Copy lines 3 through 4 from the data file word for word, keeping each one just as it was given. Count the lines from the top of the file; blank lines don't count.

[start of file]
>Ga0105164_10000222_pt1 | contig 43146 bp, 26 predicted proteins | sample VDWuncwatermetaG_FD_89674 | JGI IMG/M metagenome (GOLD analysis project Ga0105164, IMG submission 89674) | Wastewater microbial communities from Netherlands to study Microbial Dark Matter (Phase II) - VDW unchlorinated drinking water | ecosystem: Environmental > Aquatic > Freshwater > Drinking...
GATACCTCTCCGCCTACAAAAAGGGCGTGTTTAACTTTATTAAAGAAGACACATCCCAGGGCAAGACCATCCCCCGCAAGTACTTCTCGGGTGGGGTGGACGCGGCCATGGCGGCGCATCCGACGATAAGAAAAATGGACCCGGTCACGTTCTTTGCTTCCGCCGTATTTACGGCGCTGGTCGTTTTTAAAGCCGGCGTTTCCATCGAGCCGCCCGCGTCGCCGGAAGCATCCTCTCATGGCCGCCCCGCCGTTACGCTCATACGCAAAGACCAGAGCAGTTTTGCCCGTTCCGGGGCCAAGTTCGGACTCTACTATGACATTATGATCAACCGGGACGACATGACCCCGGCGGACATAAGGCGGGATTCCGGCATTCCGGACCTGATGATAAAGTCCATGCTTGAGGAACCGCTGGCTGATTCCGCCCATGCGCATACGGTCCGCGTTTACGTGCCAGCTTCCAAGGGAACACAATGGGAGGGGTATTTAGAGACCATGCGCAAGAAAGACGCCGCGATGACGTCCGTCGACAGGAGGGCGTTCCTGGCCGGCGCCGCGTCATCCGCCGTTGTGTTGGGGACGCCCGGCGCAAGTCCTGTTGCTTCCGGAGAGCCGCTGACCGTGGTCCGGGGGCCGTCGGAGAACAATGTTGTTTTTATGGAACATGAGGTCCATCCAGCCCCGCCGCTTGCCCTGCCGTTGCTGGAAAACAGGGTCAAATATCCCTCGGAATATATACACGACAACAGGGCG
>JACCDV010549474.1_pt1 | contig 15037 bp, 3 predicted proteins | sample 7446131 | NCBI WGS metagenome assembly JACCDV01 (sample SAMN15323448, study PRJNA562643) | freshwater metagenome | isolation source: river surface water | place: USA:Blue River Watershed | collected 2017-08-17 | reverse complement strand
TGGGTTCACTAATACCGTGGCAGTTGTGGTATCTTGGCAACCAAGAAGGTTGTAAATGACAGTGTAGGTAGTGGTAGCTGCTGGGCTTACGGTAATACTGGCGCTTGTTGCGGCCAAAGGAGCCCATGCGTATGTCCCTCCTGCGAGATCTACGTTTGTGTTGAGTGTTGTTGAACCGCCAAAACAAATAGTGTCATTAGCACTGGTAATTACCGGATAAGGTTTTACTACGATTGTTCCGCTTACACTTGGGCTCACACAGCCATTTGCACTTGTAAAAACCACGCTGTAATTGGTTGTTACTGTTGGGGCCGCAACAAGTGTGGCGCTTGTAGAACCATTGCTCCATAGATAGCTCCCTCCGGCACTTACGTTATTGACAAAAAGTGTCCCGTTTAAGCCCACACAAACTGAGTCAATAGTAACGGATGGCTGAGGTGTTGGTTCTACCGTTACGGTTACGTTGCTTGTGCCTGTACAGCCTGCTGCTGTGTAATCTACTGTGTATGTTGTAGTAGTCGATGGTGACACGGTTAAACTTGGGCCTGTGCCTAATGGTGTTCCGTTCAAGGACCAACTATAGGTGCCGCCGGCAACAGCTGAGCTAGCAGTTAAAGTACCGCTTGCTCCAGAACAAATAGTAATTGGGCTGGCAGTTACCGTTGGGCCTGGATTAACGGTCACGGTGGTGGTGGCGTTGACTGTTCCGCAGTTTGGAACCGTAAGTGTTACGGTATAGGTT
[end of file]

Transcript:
>JACCDV010549474.1_pt1 | contig 15037 bp, 3 predicted proteins | sample 7446131 | NCBI WGS metagenome assembly JACCDV01 (sample SAMN15323448, study PRJNA562643) | freshwater metagenome | isolation source: river surface water | place: USA:Blue River Watershed | collected 2017-08-17 | reverse complement strand
TGGGTTCACTAATACCGTGGCAGTTGTGGTATCTTGGCAACCAAGAAGGTTGTAAATGACAGTGTAGGTAGTGGTAGCTGCTGGGCTTACGGTAATACTGGCGCTTGTTGCGGCCAAAGGAGCCCATGCGTATGTCCCTCCTGCGAGATCTACGTTTGTGTTGAGTGTTGTTGAACCGCCAAAACAAATAGTGTCATTAGCACTGGTAATTACCGGATAAGGTTTTACTACGATTGTTCCGCTTACACTTGGGCTCACACAGCCATTTGCACTTGTAAAAACCACGCTGTAATTGGTTGTTACTGTTGGGGCCGCAACAAGTGTGGCGCTTGTAGAACCATTGCTCCATAGATAGCTCCCTCCGGCACTTACGTTATTGACAAAAAGTGTCCCGTTTAAGCCCACACAAACTGAGTCAATAGTAACGGATGGCTGAGGTGTTGGTTCTACCGTTACGGTTACGTTGCTTGTGCCTGTACAGCCTGCTGCTGTGTAATCTACTGTGTATGTTGTAGTAGTCGATGGTGACACGGTTAAACTTGGGCCTGTGCCTAATGGTGTTCCGTTCAAGGACCAACTATAGGTGCCGCCGGCAACAGCTGAGCTAGCAGTTAAAGTACCGCTTGCTCCAGAACAAATAGTAATTGGGCTGGCAGTTACCGTTGGGCCTGGATTAACGGTCACGGTGGTGGTGGCGTTGACTGTTCCGCAGTTTGGAACCGTAAGTGTTACGGTATAGGTT